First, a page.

Most days spent in Alicante are going to revolve around some time spent at the Playa del Postiguet, the local beach. A wide spread of sandy coast lies tucked between mountains on three sides and the tranquil blue water of the Mediterranean on the other. It gets a ton of sun and gets HOT in the middle of the day, so an umbrella or a siesta back inside are a must. Claiming a spot early is also a good idea as it can certainly get crowded throughout the day.
The other not-to-be-missed attraction in Alicante is definitely the Santa Barbara fortress. It’s impossible to miss since it sit above and overlooking the entire town and even the beach. It’s completely free to visit and walk around and makes for a fun evening activity after the beach. The top of the ramparts has a platform with incredible views directly over the beach, town, and off into the mountains further into the countryside. Take the elevator up from near the beach and then walk down through the whole fortress and walls past some small parks along the way. Winding up back in town, we weren’t far from the main area for dinner and enjoyed the sunset over the walls.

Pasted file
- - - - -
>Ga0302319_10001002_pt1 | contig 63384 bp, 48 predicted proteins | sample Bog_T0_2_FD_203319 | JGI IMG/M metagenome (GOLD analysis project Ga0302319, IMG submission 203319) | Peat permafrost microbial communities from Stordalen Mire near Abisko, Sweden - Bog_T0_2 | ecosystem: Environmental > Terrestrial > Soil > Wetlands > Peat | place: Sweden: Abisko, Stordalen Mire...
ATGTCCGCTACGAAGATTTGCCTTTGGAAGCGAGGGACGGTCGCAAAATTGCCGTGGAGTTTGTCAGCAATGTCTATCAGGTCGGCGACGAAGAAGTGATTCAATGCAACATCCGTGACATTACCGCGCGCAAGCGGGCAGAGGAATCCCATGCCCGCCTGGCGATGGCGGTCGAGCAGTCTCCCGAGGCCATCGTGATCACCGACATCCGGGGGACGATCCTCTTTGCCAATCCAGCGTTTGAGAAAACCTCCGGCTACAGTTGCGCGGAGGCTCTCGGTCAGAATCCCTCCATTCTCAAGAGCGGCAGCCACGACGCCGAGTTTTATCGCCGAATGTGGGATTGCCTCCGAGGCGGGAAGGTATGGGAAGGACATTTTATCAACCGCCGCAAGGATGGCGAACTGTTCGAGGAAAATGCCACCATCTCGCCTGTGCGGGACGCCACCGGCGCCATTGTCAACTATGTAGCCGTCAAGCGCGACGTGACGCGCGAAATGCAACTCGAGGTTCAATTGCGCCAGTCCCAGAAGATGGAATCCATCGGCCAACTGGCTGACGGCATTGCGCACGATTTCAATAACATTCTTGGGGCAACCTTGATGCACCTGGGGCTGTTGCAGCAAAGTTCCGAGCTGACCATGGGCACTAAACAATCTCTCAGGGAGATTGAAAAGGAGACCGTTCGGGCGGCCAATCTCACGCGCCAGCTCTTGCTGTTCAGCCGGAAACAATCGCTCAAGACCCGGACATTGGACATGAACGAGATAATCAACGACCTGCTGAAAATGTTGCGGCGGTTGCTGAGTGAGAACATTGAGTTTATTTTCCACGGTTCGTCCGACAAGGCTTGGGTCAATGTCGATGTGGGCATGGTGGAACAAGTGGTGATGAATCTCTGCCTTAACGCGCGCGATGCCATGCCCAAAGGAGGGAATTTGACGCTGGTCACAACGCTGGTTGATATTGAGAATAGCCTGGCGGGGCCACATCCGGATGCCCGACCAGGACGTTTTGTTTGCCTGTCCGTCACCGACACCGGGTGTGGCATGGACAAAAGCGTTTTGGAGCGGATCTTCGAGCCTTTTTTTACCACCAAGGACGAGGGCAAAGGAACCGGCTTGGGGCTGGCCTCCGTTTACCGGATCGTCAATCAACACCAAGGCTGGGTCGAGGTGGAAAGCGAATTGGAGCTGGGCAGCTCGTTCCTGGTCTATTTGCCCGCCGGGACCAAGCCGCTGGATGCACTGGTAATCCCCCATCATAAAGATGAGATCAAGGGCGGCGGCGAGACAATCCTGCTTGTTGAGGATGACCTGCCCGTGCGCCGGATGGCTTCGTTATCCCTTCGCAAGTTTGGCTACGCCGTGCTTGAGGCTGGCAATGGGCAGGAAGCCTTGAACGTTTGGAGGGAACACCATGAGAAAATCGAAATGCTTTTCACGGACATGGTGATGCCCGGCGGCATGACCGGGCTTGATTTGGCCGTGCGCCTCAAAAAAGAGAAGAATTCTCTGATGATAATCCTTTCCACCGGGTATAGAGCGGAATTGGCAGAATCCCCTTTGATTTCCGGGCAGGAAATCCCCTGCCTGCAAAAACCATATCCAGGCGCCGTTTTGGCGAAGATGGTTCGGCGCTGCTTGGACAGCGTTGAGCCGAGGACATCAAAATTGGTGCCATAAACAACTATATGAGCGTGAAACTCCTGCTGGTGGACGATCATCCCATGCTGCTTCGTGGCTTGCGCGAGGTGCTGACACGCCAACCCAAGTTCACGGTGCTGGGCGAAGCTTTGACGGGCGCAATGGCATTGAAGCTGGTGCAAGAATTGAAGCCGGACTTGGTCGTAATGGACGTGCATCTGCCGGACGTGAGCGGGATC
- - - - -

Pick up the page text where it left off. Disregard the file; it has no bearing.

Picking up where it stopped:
Where to eat
Our best meal in town and most upscale across Spain was at the modern take on local cuisine inspired spot, Nou Manolin. With a menu featuring a huge selection of various shellfish, fish, pork and other meat from the nearby countryside, and other local produce, it’s a nightmare for people with eyes bigger than their stomachs like me. We had incredible oysters, prawns, and pork while the boys actually sat nicely for a full meal, while we also of course enjoyed a tipple of the local wine. The atmosphere is a bit more suited to a romantic dinner than perhaps one with two three year olds, but no one seemed to mind the two food connoisseurs as they debated which type of bread roll they liked most. The tavern on the ground floor may have been a more relaxed affair, but it was also packed.
For breakfast, we visited Lizarran, a café and bakery that also does small tapas style breakfast items like sandwiches and croissants. It helped that it was included with our room, but the food was actually pretty good and worked well for our sometimes picky eaters who like to try multiple different items. Even nicer was that they have tables outside for maximizing time in the sun which is exactly why we came to Alicante in the first place. And some pretty good coffee that helped with the long drive to our next town.
Alicante perfectly blends the best aspects of southern Spain. The sun, sea, and history all come together with some excellent food thrown in. Our room was probably the most memorable of our whole trip thanks to the quirky unique nature of it, and it was incredibly easy and convenient to get around town. Though we only stayed for a day, we loved the local charm and atmosphere from the beach to the restaurants. With a beach and fortress to keep us busy without kids for the whole day, and some great local food at night, it was wonderful place to visit in Spain.